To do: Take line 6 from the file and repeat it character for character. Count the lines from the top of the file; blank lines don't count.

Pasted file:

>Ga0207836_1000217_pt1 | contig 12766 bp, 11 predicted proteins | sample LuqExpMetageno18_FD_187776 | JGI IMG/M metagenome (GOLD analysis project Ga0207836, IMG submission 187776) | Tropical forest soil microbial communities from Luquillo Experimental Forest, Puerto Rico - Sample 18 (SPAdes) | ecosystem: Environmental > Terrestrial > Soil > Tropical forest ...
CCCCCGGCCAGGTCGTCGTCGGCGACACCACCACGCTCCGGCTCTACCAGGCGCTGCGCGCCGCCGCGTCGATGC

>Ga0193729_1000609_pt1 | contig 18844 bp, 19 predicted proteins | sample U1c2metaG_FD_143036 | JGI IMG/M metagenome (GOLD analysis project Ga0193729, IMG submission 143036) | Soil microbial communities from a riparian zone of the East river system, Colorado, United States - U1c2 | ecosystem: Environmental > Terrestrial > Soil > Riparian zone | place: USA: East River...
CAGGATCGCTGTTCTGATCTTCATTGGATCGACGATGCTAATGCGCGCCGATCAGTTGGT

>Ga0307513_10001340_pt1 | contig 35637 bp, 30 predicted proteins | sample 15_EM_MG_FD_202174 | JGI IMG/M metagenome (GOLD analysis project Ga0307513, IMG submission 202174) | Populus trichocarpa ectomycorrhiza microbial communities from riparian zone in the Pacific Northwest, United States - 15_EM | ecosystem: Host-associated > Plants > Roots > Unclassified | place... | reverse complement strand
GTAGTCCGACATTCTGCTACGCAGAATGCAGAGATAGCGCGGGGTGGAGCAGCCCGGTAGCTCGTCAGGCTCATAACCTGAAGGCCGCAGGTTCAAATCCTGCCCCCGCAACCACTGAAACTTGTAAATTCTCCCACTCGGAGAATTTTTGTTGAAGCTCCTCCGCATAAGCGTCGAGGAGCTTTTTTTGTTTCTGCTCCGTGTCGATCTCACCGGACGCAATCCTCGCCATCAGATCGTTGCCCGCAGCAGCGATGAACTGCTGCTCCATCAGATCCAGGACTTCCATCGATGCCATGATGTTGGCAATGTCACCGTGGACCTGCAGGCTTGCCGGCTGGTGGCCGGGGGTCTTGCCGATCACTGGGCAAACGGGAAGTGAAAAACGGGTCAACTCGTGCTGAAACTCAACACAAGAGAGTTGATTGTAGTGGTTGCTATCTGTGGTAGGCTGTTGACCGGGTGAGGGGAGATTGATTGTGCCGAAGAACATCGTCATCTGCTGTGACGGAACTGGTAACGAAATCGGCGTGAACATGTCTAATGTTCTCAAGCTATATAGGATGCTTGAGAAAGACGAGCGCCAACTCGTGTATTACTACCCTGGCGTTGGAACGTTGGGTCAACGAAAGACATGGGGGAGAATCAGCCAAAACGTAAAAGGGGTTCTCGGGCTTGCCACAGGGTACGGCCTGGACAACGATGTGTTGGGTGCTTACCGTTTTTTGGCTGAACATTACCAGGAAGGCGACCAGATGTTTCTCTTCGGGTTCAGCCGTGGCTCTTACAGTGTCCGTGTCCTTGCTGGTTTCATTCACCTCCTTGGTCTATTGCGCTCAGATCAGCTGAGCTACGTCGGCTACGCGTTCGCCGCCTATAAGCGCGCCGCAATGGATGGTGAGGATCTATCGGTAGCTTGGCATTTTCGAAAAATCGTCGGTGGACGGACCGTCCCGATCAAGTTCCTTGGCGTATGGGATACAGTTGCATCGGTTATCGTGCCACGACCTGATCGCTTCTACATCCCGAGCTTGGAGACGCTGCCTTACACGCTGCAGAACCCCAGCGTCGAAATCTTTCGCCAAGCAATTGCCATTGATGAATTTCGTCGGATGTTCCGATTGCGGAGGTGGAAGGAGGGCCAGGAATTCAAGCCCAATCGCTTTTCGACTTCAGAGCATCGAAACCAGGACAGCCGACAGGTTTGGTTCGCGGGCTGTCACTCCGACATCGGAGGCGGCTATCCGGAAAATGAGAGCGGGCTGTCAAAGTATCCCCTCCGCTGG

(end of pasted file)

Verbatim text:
GTAGTCCGACATTCTGCTACGCAGAATGCAGAGATAGCGCGGGGTGGAGCAGCCCGGTAGCTCGTCAGGCTCATAACCTGAAGGCCGCAGGTTCAAATCCTGCCCCCGCAACCACTGAAACTTGTAAATTCTCCCACTCGGAGAATTTTTGTTGAAGCTCCTCCGCATAAGCGTCGAGGAGCTTTTTTTGTTTCTGCTCCGTGTCGATCTCACCGGACGCAATCCTCGCCATCAGATCGTTGCCCGCAGCAGCGATGAACTGCTGCTCCATCAGATCCAGGACTTCCATCGATGCCATGATGTTGGCAATGTCACCGTGGACCTGCAGGCTTGCCGGCTGGTGGCCGGGGGTCTTGCCGATCACTGGGCAAACGGGAAGTGAAAAACGGGTCAACTCGTGCTGAAACTCAACACAAGAGAGTTGATTGTAGTGGTTGCTATCTGTGGTAGGCTGTTGACCGGGTGAGGGGAGATTGATTGTGCCGAAGAACATCGTCATCTGCTGTGACGGAACTGGTAACGAAATCGGCGTGAACATGTCTAATGTTCTCAAGCTATATAGGATGCTTGAGAAAGACGAGCGCCAACTCGTGTATTACTACCCTGGCGTTGGAACGTTGGGTCAACGAAAGACATGGGGGAGAATCAGCCAAAACGTAAAAGGGGTTCTCGGGCTTGCCACAGGGTACGGCCTGGACAACGATGTGTTGGGTGCTTACCGTTTTTTGGCTGAACATTACCAGGAAGGCGACCAGATGTTTCTCTTCGGGTTCAGCCGTGGCTCTTACAGTGTCCGTGTCCTTGCTGGTTTCATTCACCTCCTTGGTCTATTGCGCTCAGATCAGCTGAGCTACGTCGGCTACGCGTTCGCCGCCTATAAGCGCGCCGCAATGGATGGTGAGGATCTATCGGTAGCTTGGCATTTTCGAAAAATCGTCGGTGGACGGACCGTCCCGATCAAGTTCCTTGGCGTATGGGATACAGTTGCATCGGTTATCGTGCCACGACCTGATCGCTTCTACATCCCGAGCTTGGAGACGCTGCCTTACACGCTGCAGAACCCCAGCGTCGAAATCTTTCGCCAAGCAATTGCCATTGATGAATTTCGTCGGATGTTCCGATTGCGGAGGTGGAAGGAGGGCCAGGAATTCAAGCCCAATCGCTTTTCGACTTCAGAGCATCGAAACCAGGACAGCCGACAGGTTTGGTTCGCGGGCTGTCACTCCGACATCGGAGGCGGCTATCCGGAAAATGAGAGCGGGCTGTCAAAGTATCCCCTCCGCTGG